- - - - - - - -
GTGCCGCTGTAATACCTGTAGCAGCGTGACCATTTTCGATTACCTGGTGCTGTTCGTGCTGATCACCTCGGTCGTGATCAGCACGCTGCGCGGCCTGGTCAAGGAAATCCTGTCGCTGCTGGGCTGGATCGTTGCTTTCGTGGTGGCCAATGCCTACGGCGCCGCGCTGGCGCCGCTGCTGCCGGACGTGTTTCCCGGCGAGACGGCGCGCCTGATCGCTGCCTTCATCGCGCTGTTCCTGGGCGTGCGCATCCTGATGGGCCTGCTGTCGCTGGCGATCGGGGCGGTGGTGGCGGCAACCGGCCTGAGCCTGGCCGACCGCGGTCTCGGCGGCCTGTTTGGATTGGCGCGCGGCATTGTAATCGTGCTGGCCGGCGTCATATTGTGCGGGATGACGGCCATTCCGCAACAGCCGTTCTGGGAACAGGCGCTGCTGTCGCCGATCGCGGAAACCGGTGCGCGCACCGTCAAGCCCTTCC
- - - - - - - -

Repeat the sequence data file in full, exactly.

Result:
GTGCCGCTGTAATACCTGTAGCAGCGTGACCATTTTCGATTACCTGGTGCTGTTCGTGCTGATCACCTCGGTCGTGATCAGCACGCTGCGCGGCCTGGTCAAGGAAATCCTGTCGCTGCTGGGCTGGATCGTTGCTTTCGTGGTGGCCAATGCCTACGGCGCCGCGCTGGCGCCGCTGCTGCCGGACGTGTTTCCCGGCGAGACGGCGCGCCTGATCGCTGCCTTCATCGCGCTGTTCCTGGGCGTGCGCATCCTGATGGGCCTGCTGTCGCTGGCGATCGGGGCGGTGGTGGCGGCAACCGGCCTGAGCCTGGCCGACCGCGGTCTCGGCGGCCTGTTTGGATTGGCGCGCGGCATTGTAATCGTGCTGGCCGGCGTCATATTGTGCGGGATGACGGCCATTCCGCAACAGCCGTTCTGGGAACAGGCGCTGCTGTCGCCGATCGCGGAAACCGGTGCGCGCACCGTCAAGCCCTTCC